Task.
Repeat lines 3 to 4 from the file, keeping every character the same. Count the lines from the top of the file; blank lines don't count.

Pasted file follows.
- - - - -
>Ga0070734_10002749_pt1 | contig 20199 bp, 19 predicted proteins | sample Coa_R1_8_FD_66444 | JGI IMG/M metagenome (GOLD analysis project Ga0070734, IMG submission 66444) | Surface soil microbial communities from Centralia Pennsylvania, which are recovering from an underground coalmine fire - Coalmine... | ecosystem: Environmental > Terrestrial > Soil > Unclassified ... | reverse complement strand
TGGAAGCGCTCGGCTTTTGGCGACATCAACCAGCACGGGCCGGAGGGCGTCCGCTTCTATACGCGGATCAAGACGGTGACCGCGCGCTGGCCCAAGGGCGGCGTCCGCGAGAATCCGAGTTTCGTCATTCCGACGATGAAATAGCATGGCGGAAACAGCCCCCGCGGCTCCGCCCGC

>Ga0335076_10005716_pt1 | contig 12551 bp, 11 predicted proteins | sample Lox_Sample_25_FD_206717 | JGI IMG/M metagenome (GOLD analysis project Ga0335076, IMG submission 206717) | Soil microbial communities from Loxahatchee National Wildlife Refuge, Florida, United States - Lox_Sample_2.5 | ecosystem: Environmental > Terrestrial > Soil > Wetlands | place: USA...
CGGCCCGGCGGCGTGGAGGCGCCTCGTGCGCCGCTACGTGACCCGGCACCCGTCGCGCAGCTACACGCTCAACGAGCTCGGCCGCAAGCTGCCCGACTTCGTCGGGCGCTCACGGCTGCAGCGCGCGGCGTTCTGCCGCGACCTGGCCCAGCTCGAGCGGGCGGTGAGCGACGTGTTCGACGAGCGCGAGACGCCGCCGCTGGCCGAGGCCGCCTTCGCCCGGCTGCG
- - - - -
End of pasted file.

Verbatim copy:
>Ga0335076_10005716_pt1 | contig 12551 bp, 11 predicted proteins | sample Lox_Sample_25_FD_206717 | JGI IMG/M metagenome (GOLD analysis project Ga0335076, IMG submission 206717) | Soil microbial communities from Loxahatchee National Wildlife Refuge, Florida, United States - Lox_Sample_2.5 | ecosystem: Environmental > Terrestrial > Soil > Wetlands | place: USA...
CGGCCCGGCGGCGTGGAGGCGCCTCGTGCGCCGCTACGTGACCCGGCACCCGTCGCGCAGCTACACGCTCAACGAGCTCGGCCGCAAGCTGCCCGACTTCGTCGGGCGCTCACGGCTGCAGCGCGCGGCGTTCTGCCGCGACCTGGCCCAGCTCGAGCGGGCGGTGAGCGACGTGTTCGACGAGCGCGAGACGCCGCCGCTGGCCGAGGCCGCCTTCGCCCGGCTGCG